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Camp Cambridge, serving age two through second grade, combines academic excellence, summertime fun and a safe environment to create an unforgettable summer experience. Theme-based curriculum and in-house field trips complement the concepts explored by all. There are nine weeks of camp offered at Cambridge Schools, located at 1920 Royal Fern Drive in Wellington. Activities include swimming, art, math, computers, sports, science and cooking. A certified swim instructor provides instruction to children ages three and up, Mommy & Me classes, private/group lessons and team swim programs. Bilingual classes, kindergarten readiness and enrichment classes are available as well. For more information, visit www.cambridgepreschools.com. Camp Dovewood is an interdenominational Christian camp for girls ages seven to 14 in North Florida. Camp activities include horseback riding and instruction (including hunt seat, dressage, western, pleasure, rodeo riding, horse shows, overnight trail rides, vet care seminar and stable management), swimming, water ballet, music, dance, gymnastics, cheerleading, baton, archery, drama, ar t, softball, river raf ting, basketball, volleyball, soccer, tennis, great books, digital photography and bible classes. For more information, visit www.campdovewood.org, call (386) 935-0863 or e-mail campdovewood@ windstream.net. Camp Varsity/Building Up Sports Academy is a full-day sports camp during the summer located at Wellington Landings Middle School. This camp is action-packed, combining a mix of team sports with fishing, karate and dance/cheerleading. Camp Varsity focuses on sportsmanship and teamwork as well as developing new sports skills. The camps have a different sports theme each week. No matter the theme or week, campers will have the option to participate in many different sports and recreational games. Sports included every week are basketball, soccer, baseball, football, kickball, fishing, dance/cheerleading, golf, recreational games and more. For more information, visit www.buildingupsportsacademy.com or call (561) 601-5248. Casperey Stables Horse Camp is a small, fun-filled day camp for children ages seven to 14. With four riding opportunities each day, arts & crafts and outdoor games, campers find little time to be bored. The low counselor-child ratio ensures your child will receive individual attention. There are camp sessions for spring and winter school breaks, and during the summer. Each tw o-week session has a theme, such as Indian Days, Circus Days and Medieval Days. Casperey Stables has a weekly swim party and ends each session with a horse show and family barbecue. To learn more about the camp, located at 2330 D Road in Loxahatchee Groves, call (561) 792-4990 or visit www.casperey stables.com.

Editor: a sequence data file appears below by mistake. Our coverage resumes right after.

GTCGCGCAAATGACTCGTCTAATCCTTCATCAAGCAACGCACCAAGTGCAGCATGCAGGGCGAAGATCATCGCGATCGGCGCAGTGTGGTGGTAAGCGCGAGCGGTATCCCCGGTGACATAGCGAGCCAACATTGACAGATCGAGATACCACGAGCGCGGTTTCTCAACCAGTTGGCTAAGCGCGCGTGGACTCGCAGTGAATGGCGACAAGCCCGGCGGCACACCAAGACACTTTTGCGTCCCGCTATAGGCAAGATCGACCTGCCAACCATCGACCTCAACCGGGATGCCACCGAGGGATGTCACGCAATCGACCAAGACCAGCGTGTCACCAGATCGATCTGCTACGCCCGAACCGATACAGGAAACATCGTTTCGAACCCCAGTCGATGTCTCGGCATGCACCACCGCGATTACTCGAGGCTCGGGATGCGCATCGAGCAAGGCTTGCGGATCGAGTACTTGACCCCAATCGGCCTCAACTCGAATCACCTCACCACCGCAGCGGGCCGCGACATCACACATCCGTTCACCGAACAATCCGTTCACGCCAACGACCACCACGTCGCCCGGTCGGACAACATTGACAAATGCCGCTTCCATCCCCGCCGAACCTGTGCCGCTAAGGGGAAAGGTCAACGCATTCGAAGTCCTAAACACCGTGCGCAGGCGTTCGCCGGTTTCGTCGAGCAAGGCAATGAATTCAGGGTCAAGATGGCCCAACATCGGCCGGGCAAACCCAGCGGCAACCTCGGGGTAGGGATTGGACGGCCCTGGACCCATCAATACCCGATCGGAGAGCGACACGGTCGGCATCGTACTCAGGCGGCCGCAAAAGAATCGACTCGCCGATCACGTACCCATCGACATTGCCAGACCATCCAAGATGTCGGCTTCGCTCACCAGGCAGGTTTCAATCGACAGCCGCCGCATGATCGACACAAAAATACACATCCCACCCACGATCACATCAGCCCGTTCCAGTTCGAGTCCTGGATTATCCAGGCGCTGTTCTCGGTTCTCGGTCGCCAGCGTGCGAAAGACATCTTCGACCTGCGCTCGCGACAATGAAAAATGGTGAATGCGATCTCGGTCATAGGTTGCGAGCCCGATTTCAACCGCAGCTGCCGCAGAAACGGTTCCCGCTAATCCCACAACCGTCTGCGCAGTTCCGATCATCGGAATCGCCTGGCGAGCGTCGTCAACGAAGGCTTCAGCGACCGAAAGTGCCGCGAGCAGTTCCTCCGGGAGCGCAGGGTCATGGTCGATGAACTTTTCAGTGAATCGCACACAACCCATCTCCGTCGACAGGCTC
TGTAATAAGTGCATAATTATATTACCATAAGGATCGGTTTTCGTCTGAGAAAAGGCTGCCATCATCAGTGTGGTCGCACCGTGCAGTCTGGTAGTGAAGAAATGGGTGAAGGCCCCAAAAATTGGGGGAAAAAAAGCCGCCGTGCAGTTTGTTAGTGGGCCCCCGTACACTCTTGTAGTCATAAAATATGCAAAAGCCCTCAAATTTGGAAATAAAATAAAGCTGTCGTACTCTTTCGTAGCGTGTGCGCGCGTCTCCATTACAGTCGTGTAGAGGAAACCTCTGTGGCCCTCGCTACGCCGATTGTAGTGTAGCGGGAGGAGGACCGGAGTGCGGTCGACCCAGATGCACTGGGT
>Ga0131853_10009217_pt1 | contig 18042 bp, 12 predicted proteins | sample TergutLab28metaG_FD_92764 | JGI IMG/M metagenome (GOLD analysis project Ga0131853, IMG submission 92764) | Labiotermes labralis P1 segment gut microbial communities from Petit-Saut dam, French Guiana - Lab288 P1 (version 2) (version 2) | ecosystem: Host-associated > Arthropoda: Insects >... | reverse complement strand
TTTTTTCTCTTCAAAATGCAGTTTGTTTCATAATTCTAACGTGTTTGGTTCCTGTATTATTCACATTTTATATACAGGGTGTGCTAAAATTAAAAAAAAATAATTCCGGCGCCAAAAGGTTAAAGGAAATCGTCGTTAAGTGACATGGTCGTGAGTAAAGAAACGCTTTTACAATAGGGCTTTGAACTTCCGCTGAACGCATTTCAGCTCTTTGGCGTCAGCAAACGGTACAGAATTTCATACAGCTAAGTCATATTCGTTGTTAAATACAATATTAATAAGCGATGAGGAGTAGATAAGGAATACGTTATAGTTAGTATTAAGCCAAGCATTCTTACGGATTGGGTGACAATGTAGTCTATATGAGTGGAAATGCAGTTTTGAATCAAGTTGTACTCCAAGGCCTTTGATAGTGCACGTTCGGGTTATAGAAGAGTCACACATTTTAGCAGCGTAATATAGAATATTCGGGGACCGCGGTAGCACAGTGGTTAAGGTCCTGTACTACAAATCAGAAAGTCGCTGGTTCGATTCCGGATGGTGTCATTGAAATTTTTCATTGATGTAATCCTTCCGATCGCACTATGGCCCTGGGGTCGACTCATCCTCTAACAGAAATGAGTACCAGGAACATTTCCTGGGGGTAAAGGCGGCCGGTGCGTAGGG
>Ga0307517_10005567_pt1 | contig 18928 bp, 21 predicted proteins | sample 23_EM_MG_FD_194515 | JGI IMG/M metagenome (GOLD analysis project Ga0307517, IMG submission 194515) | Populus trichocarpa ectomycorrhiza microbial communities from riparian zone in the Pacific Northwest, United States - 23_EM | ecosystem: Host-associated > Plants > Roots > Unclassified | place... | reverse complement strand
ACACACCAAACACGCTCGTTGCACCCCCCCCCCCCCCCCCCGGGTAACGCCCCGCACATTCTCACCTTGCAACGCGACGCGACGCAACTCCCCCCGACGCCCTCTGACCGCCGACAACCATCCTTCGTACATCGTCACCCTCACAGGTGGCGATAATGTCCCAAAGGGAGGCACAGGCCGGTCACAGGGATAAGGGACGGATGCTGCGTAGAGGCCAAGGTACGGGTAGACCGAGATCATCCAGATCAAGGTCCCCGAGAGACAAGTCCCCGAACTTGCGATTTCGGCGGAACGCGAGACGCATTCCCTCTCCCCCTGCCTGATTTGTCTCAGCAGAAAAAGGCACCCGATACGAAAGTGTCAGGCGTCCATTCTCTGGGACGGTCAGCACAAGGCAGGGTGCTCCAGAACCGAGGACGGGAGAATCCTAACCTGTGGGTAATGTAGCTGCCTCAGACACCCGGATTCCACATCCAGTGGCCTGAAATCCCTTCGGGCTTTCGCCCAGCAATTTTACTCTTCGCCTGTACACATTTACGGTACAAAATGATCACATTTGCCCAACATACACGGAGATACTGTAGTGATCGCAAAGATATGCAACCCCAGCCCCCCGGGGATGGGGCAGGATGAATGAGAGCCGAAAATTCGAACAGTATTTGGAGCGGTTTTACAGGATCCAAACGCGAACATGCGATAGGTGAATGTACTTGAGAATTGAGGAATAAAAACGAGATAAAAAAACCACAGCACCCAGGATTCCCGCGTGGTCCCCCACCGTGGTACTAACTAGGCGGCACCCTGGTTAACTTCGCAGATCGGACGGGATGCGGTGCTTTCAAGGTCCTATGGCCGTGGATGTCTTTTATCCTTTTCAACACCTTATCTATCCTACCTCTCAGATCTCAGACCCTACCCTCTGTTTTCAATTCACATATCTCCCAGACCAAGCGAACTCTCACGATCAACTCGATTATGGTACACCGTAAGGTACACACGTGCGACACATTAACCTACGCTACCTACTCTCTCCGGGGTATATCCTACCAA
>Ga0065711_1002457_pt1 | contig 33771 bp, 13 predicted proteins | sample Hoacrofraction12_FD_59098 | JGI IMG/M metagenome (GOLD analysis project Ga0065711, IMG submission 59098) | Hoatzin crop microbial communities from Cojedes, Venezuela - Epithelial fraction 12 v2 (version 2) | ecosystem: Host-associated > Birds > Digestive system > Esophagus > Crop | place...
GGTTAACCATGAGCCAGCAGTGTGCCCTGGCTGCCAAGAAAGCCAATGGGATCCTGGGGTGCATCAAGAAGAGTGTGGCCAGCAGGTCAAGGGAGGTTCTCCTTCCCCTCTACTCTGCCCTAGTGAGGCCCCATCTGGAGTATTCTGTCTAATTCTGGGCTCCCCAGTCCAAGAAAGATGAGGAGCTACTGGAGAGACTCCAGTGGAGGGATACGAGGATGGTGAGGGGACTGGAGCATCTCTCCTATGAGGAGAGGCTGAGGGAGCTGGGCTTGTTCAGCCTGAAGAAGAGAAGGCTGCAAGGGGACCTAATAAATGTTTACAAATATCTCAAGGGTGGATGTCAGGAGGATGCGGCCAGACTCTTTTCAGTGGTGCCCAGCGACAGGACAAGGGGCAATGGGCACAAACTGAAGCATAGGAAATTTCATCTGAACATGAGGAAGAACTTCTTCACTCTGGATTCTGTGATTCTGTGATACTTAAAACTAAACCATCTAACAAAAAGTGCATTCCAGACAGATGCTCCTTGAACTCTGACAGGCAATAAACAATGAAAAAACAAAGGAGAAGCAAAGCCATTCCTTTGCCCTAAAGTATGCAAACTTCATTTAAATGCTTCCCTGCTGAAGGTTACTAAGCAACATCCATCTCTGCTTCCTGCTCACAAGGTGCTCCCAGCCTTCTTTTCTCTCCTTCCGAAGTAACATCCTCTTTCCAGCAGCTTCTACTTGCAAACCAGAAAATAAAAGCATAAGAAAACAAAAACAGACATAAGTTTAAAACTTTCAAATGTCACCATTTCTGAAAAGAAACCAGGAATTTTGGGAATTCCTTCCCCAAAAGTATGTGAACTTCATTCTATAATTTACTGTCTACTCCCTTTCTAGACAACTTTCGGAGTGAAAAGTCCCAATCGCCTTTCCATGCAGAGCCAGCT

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The Lab/High Touch High Tech brings science to life with hands-on experiments provided by High Touch High Tech, the leader in science education for the last 18 years. Each day will be a new adventure, from interacting with real lab critters to launching rockets and panning for gems. Conveniently located off State Road 7 and Lantana Road, this unique facility offers affordable pricing, experiments with lots of cool takehomes, arts and crafts, physical activities and more. The Lab taps into children’s natural curiosity and provides them with safe and fun activities that help them learn about the world. Children can expect to have fun while they make slime, erupt volcanoes, make ice cream, make tie dye t-shirts and more. Call (561) 444-3978 or visit www.thelabfor kids.com for more information. The Mattisyn School offers an early childhood campus summer camp as an extension of its academic excellence, combining themed curriculum with summertime fun. The camp focuses on age-appropriate activities including music, dance, games and arts & crafts in a clean, safe and secure environment. Conveniently located on Okeechobee Blvd., one mile west of the turnpike, it is a fully-licensed campus with webcam services. The Mattisyn School’s mission is to empower and inspire the individual child by creating meaningful positive experiences. For more information, visit www.mattisynschool.com or call (561) 318-5750. At Noah’s Ark Summer Camp, children will enjoy field trips and activities such as swimming, bowling, skating, South Florida Science Museum, movies and picnics. Tuition includes camera surveillance, creative curriculum, computers and all meals. Registration is now being accepted. Registration is free for new customers only. Noah’s Ark is located at 14563 Okeechobee Blvd. in Loxahatchee Groves. For more information, call (561) 753-6624 or visit www.smallworldpbc.com.